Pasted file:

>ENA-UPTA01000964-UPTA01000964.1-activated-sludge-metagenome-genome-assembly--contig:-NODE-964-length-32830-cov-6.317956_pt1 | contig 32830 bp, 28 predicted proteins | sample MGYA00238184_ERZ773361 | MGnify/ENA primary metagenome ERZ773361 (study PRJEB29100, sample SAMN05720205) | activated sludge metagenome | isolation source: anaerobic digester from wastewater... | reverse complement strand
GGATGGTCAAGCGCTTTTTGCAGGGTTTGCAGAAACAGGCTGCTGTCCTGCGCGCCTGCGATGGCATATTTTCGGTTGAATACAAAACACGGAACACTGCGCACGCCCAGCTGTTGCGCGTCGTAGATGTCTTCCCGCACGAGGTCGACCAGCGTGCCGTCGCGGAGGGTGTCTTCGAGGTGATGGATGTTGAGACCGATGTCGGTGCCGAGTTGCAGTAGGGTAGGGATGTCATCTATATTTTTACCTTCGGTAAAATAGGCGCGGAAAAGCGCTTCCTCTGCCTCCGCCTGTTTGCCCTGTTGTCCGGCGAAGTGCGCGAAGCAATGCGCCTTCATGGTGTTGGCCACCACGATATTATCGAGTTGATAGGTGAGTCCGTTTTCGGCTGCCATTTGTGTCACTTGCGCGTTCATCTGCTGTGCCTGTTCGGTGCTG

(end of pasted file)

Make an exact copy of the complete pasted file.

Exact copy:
>ENA-UPTA01000964-UPTA01000964.1-activated-sludge-metagenome-genome-assembly--contig:-NODE-964-length-32830-cov-6.317956_pt1 | contig 32830 bp, 28 predicted proteins | sample MGYA00238184_ERZ773361 | MGnify/ENA primary metagenome ERZ773361 (study PRJEB29100, sample SAMN05720205) | activated sludge metagenome | isolation source: anaerobic digester from wastewater... | reverse complement strand
GGATGGTCAAGCGCTTTTTGCAGGGTTTGCAGAAACAGGCTGCTGTCCTGCGCGCCTGCGATGGCATATTTTCGGTTGAATACAAAACACGGAACACTGCGCACGCCCAGCTGTTGCGCGTCGTAGATGTCTTCCCGCACGAGGTCGACCAGCGTGCCGTCGCGGAGGGTGTCTTCGAGGTGATGGATGTTGAGACCGATGTCGGTGCCGAGTTGCAGTAGGGTAGGGATGTCATCTATATTTTTACCTTCGGTAAAATAGGCGCGGAAAAGCGCTTCCTCTGCCTCCGCCTGTTTGCCCTGTTGTCCGGCGAAGTGCGCGAAGCAATGCGCCTTCATGGTGTTGGCCACCACGATATTATCGAGTTGATAGGTGAGTCCGTTTTCGGCTGCCATTTGTGTCACTTGCGCGTTCATCTGCTGTGCCTGTTCGGTGCTG